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Friday, 27 January 2012

ArtsMill Exhibition: Michele Howarth Rashman ʻHe Calls Himself Margaretʼ

1st February - 26th February 2012
Private View: Sunday 29th January 2012, 2-4pm

He Calls Himself Margaret, Michele Howarth Rashmanʼs solo exhibition of mixed media sculpture and ʻpsychiatricʼ knitwear at the Artsmill, Hebden Bridge.

Michele Howarth Rashman

Following on from a highly successful premiere at the Outside World Gallery in Londonʼs East End, Michele Howarth Rashman brings her solo exhibition of meticulously hand stitched mixed media sculpture back home to the North.

" ʻThereʼs one in the village, he calls himself Margaretʼ was something I once overheard being said between two women in a post office and it had been rattling around my head ever since. It got me thinking about what we call ourselves and how we see ourselves as opposed to how other people might be perceiving us..." Michele Howarth Rashman

In the exhibition, which premiered in Londonʼs fashionable Shoreditch in November, six larger than life-sized sculptures feature alongside several framed up and much loved jumpers adorned with darkly humorous slogans. Each hand worked, micro stitched, mixed media sculpture is built up layer upon layer, using a unique and compelling process Rashman has developed and refined over many years.

Michele Howarth Rashman

"This painstakingly meticulous process is a defiantly unmanly method of working in a persistently macho art world". Michele Howarth Rashman

Each piece, a one off, takes months to complete, is impossible to duplicate or entrust to assistants, so inevitably has a rarity refreshingly at odds with much current artistic practice.

ʻAn antidote for the numbness of high production-value glitzinessArtlyst

Spending such long periods of time engrossed in this detailed work, it is inevitable that a profound rapport is made with the subject that is individual to each piece. As a consequence despite the sometimes comical aspects of the completed sculpture, it is always the artistʼs intent that her approach is not perceived as mocking but empathetic and humane.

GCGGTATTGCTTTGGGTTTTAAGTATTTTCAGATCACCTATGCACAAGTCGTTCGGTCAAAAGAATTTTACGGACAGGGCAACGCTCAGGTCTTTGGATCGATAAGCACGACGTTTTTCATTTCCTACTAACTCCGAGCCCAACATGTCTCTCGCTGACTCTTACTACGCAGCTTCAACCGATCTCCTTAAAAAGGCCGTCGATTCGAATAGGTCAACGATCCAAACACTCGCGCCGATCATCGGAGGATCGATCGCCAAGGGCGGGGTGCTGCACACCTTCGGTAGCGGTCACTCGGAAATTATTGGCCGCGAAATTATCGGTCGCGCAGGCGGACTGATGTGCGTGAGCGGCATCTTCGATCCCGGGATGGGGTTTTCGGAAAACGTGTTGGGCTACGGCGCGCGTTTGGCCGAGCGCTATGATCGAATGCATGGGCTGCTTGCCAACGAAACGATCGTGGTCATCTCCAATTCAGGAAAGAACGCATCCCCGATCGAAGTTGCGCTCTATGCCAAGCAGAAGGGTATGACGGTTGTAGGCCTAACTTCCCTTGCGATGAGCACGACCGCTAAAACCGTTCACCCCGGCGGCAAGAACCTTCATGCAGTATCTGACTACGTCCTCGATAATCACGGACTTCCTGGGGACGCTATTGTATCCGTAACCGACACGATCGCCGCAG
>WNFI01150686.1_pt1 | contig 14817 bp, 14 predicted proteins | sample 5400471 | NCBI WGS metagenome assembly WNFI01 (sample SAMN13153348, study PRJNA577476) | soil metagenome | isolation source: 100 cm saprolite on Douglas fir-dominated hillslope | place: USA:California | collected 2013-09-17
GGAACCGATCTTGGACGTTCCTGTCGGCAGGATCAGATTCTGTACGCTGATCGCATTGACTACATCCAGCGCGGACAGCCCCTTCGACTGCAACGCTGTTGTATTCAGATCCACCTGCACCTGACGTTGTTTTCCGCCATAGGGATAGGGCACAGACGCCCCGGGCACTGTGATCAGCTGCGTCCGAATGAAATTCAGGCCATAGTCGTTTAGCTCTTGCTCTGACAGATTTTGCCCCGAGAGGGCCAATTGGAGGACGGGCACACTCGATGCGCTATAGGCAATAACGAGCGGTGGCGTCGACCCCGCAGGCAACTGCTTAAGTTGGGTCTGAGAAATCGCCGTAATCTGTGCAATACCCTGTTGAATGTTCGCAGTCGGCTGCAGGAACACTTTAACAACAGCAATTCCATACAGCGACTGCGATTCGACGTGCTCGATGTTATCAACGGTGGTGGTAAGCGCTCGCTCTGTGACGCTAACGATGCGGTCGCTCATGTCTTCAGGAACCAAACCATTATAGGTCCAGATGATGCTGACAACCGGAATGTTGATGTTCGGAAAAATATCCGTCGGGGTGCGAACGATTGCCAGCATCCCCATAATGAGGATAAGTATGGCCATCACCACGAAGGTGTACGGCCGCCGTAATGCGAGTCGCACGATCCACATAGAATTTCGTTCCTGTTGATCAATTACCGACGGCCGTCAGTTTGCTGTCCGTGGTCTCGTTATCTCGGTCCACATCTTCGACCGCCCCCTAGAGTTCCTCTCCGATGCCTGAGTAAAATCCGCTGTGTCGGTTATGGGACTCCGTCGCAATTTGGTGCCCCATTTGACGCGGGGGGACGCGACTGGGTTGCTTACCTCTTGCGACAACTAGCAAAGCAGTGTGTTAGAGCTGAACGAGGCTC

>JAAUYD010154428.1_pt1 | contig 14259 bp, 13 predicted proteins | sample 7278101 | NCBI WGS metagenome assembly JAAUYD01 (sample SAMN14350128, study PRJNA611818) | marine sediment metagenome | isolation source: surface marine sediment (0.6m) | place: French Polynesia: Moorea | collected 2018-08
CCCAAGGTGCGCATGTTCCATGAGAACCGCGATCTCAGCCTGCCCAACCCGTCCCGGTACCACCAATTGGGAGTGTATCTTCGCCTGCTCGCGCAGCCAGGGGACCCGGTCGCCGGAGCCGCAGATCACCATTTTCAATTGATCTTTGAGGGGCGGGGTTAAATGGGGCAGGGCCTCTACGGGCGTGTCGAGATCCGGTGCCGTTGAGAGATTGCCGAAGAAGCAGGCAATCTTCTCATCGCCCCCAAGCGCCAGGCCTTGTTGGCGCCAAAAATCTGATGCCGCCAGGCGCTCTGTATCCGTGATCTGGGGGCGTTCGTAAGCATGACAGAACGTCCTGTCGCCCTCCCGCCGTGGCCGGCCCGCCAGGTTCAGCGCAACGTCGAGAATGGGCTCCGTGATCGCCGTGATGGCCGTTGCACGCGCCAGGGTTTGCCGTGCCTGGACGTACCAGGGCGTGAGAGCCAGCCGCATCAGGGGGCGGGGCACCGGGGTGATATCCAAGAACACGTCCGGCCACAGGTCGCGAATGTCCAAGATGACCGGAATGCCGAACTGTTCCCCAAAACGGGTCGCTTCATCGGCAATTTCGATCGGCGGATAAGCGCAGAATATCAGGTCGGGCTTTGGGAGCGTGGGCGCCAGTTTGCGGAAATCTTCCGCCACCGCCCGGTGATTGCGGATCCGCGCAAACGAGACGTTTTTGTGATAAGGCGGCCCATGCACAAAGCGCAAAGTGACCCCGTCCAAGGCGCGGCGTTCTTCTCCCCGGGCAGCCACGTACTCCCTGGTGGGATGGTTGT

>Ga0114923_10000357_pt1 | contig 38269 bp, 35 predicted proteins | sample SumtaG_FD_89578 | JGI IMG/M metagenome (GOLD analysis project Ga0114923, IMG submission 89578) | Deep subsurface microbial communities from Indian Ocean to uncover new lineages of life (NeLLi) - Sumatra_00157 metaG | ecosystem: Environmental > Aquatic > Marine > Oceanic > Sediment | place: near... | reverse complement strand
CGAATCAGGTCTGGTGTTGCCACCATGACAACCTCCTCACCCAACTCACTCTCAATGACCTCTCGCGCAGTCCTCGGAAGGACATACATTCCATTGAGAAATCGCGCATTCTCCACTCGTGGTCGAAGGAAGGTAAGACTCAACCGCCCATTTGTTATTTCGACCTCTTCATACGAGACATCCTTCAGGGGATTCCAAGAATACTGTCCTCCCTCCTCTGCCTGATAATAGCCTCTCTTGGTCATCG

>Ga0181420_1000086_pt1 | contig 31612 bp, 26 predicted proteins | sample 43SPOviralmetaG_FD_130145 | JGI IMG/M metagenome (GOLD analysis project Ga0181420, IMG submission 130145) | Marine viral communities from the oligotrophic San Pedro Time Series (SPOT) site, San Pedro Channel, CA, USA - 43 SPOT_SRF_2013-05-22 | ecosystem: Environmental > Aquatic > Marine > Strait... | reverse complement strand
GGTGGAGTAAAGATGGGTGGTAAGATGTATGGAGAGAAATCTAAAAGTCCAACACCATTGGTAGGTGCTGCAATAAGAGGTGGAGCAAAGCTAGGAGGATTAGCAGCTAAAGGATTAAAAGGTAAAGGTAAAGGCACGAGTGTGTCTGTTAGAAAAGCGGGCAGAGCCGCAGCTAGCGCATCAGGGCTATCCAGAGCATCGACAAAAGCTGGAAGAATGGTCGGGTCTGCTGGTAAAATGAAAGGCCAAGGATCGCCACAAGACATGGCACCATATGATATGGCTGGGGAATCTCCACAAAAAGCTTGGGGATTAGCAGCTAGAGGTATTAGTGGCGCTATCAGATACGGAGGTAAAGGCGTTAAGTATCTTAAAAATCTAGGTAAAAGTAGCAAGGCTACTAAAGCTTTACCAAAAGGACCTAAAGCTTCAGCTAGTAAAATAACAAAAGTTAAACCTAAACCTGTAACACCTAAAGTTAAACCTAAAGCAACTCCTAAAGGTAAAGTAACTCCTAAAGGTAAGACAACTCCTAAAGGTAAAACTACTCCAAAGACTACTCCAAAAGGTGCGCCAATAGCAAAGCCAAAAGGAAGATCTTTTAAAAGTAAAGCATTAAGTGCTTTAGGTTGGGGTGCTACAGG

"Each piece has an internal life, a back story if you like, that taps into a world of people, usually women, who donʼt quite get it right. Bad hair, bad wigs and bad posture. Saggy breasted and sad eyed... These are the romantically deceived and disappointed, the washed up and invisible. And yet somewhere in their making an effort, in those acts of self improvement - the padded bra, the surgical enhancement, the flower in the hair - there is a poignancy and nobility that I hope touches the viewer." Michele Howarth Rashman

Following a Fine Art degree at Leeds, Michele Howarth Rashman first exhibited with Grayson Perry in Young Contemporaries at the ICA in 1982. On leaving college Michele continued to evolve a method of work which has been developed and refined over many years. During the late ʻ80s and early ʻ90s, Rashman turned her art to television and animation, co-creating ʻOh Julieʼ an animated short that won joint first prize in the World Animation Festival in Zagreb - an award shared with Wallace and Gromit. Though this art form was one Rashman has not returned to since, the compulsion to explore figurative art never waned. Her commitment to the miniscule stitching process - through the weeks and months each piece takes - has only exploded over the years and has culminated in a method of working that is entirely unique.